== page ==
A husband and wife were taking in the sights at the Bristol Zoo Gardens when they came upon a tiny creature that stood about eight inches tall, had round dark button eyes, and delicate shell-pink pointed ears.
“Is that a mouse, dear?” asked the wife.
“No,” the husband answered, “it’s a mouse deer.”
While this conversation can’t be reported as verbatim, it could well have taken place because mother mouse deer Brienne and proud papa mouse deer Jorah welcomed a new addition to their family a little over a month ago.
Proving the adage that good things come in small packages, the bouncing baby lesser Malaysian mouse deer fawn is the height of a standard pencil.
It’s only the second of its species to be born at the Bristol Zoo in the past 10 years. (Its predecessor, a female named Missandei was sent to the Ouwehands Zoo in the Netherlands to participate in the breeding program there.)
Native to southeast Asia, mouse deer, also known as chevrotains, are the smallest hoofed mammals in the world. While diminutive (fully grown, a lesser Malayan mouse deer will weigh only about three pounds), the Bambis are classed as even-toed ungulates, which puts them in the same category as pigs, sheep, giraffe, camels, and hippos.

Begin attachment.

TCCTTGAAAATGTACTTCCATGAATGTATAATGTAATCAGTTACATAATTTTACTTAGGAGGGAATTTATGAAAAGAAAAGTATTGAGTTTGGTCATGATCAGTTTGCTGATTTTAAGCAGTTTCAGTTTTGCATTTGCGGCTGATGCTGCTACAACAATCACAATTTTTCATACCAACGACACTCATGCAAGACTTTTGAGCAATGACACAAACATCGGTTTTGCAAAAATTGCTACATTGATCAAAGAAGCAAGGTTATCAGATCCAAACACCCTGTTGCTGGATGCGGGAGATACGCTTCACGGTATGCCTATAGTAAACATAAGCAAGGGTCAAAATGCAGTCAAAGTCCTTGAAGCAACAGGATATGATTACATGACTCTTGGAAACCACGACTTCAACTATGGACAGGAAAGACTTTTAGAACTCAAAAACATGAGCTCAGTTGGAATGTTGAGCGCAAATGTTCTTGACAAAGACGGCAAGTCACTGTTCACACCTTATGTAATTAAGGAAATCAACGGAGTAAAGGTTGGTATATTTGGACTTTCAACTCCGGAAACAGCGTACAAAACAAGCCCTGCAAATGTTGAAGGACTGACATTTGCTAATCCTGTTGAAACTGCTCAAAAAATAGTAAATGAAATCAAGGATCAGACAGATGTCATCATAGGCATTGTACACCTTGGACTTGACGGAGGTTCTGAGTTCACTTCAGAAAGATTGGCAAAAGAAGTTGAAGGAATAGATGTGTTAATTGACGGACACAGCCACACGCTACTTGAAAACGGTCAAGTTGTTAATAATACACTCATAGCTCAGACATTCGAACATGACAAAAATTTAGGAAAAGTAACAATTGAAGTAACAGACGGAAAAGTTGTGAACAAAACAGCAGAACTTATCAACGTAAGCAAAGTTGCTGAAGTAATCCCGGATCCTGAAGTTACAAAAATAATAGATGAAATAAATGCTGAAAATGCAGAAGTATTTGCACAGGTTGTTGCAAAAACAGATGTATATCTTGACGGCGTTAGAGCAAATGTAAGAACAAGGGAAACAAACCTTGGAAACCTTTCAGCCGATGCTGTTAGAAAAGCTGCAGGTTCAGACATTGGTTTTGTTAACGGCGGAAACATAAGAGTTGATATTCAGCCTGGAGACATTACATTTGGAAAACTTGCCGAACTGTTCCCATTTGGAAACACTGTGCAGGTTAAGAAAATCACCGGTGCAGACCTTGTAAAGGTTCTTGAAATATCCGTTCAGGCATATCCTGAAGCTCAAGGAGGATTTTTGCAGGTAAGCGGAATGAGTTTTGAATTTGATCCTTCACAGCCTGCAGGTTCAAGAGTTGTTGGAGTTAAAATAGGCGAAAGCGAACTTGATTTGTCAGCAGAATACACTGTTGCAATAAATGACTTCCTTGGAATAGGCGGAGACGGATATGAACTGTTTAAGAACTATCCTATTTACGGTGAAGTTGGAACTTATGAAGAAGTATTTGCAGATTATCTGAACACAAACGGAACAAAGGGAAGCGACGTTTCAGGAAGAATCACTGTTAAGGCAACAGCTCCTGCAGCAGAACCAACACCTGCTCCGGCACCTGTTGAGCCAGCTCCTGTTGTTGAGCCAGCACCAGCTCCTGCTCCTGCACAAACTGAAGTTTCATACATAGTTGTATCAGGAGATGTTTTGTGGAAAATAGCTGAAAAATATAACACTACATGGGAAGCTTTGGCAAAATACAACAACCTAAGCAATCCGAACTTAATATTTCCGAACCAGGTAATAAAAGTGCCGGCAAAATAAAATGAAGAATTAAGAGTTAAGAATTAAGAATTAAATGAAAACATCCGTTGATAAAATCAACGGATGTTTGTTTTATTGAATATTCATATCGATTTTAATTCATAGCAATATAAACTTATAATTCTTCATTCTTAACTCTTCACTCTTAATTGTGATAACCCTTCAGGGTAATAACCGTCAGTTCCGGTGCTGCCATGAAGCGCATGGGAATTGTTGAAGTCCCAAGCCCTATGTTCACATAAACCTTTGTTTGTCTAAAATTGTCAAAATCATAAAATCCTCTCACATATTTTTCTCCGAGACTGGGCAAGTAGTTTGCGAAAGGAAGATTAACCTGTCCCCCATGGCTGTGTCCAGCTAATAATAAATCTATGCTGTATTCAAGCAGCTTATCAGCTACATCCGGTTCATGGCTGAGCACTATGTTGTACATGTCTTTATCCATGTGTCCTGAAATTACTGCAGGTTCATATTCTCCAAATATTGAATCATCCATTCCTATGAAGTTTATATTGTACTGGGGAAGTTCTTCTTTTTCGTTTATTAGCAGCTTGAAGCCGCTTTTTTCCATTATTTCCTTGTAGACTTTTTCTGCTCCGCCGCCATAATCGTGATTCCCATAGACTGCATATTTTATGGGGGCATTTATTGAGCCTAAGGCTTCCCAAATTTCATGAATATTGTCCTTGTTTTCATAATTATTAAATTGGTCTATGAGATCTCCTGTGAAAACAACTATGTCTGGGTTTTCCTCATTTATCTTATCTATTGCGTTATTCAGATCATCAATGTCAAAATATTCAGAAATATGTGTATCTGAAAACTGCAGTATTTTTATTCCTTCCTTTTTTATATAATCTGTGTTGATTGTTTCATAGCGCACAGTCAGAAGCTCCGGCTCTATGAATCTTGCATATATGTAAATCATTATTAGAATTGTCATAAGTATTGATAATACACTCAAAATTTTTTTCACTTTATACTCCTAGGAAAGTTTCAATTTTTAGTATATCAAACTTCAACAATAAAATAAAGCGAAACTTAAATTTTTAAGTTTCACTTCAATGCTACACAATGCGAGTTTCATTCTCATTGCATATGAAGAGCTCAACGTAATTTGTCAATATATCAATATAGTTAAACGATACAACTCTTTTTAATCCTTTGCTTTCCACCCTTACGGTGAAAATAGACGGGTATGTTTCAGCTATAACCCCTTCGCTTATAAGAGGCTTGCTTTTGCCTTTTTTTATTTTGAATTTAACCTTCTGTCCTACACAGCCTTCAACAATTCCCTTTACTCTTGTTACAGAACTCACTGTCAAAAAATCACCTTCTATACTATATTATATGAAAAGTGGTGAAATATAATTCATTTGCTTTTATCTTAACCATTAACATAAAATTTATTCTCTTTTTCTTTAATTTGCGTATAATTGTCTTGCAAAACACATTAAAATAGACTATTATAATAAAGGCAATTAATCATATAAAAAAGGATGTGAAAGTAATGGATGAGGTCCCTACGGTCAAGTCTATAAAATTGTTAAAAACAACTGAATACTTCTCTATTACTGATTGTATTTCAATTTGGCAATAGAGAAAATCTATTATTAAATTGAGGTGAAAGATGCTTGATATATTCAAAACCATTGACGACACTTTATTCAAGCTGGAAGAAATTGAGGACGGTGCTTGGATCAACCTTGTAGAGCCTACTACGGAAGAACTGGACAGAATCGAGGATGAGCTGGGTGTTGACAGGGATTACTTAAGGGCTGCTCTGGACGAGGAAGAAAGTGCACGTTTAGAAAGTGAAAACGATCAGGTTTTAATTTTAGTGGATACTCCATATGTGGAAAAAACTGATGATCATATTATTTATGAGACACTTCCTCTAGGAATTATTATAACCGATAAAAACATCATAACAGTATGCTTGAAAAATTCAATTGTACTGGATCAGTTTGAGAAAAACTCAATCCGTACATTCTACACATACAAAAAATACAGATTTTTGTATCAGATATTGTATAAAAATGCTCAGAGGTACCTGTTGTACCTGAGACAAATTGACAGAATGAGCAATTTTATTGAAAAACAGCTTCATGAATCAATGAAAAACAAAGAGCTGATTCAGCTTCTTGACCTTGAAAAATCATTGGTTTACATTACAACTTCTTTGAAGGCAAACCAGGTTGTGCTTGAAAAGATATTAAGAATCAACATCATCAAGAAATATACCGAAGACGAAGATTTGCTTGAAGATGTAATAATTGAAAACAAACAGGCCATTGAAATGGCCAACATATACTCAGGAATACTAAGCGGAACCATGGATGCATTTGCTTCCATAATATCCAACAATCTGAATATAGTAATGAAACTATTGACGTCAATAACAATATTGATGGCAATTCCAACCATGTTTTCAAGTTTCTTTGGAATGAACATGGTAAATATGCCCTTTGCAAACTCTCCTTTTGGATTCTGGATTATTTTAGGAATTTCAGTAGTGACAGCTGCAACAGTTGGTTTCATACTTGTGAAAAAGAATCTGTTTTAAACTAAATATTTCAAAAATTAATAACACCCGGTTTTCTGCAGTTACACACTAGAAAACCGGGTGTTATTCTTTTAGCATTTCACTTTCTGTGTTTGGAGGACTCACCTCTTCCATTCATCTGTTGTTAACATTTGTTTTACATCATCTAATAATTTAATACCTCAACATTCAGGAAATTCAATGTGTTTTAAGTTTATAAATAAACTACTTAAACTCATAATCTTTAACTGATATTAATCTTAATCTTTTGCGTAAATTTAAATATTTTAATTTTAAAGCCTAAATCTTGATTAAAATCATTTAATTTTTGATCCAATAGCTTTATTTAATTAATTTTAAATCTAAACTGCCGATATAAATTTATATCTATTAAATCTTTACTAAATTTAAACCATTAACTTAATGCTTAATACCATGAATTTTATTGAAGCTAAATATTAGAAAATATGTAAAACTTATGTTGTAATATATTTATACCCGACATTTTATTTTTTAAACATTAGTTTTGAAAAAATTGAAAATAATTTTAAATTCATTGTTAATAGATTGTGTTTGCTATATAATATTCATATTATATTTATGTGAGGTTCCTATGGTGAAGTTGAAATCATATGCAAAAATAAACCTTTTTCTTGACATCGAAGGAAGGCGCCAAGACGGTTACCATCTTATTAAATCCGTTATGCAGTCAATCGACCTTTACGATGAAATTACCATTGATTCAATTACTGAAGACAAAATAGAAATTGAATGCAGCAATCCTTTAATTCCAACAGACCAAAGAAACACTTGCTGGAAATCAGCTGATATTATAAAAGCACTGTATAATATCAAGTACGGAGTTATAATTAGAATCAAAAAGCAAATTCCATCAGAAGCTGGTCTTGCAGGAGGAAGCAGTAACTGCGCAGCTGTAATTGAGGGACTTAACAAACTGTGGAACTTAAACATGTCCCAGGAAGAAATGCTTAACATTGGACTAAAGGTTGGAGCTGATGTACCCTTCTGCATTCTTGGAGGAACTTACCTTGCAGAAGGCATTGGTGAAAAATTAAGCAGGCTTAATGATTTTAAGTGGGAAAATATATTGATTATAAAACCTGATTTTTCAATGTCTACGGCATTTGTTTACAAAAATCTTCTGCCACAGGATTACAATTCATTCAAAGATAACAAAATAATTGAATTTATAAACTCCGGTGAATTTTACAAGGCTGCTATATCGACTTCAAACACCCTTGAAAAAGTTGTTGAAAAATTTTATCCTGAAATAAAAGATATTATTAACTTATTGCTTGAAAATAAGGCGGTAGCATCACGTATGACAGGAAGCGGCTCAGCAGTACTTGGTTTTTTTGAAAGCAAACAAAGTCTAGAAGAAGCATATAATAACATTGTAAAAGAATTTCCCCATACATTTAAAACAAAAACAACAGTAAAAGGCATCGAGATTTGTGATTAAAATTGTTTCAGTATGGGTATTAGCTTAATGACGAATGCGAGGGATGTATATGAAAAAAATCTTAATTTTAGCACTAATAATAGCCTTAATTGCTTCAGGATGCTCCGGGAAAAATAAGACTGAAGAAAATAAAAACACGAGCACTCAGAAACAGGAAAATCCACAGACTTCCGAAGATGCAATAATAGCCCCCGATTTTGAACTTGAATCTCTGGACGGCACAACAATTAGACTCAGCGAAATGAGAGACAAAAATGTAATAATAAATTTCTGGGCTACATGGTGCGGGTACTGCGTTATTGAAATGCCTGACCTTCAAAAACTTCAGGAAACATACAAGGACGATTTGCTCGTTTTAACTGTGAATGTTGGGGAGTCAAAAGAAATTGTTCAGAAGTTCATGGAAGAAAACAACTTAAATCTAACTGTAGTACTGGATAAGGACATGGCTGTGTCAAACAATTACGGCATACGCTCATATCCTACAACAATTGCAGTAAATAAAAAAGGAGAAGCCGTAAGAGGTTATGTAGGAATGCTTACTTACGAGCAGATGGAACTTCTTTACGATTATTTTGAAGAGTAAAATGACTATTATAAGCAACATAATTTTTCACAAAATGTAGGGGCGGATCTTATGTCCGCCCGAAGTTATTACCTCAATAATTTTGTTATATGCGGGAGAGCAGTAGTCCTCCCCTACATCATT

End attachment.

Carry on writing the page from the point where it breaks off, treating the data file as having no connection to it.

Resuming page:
Brienne and Jorah’s offspring remains unnamed at present, as its gender has yet to be determined. Bristol Zoo’s senior mammal keeper Paige Bwye explains that because mouse deer are so small and shy it’s difficult to make the call.
According to Tim Rowlands, Hoofstock Team Leader at the Marwell Zoo in Hampshire, the tiny family’s hide-and-seek behavior isn’t unusual. “All deer species will hide their young until they are older, so they will only really come out to feed then hide again,” he told the BBC.
Rowlands speaks from experience. Earlier this year, another mouse deer baby—a 13-ounce Javan chevrotain—was delivered to parents Gus and Gwen at Marwell’s Tropical House habitat.
“There are very few zoos who care for any of the mouse deer species as they are so small in size, very secretive, and nocturnal, so any youngster born is great news for the conservation breeding program,” Rowlands said. “It’s vitally important that we work to ensure these wonderful animals do not disappear for good.”
Bwye reports that Mama B. and ‘Baby Doe’ are thriving. “Brienne is being a fantastic first-time mother and has been very attentive to her infant,” Bwye noted. “It’s doing really well… and has recently started to discover new tastes, such as sweet potato.”
And what could be more ‘fawntastic’ than that?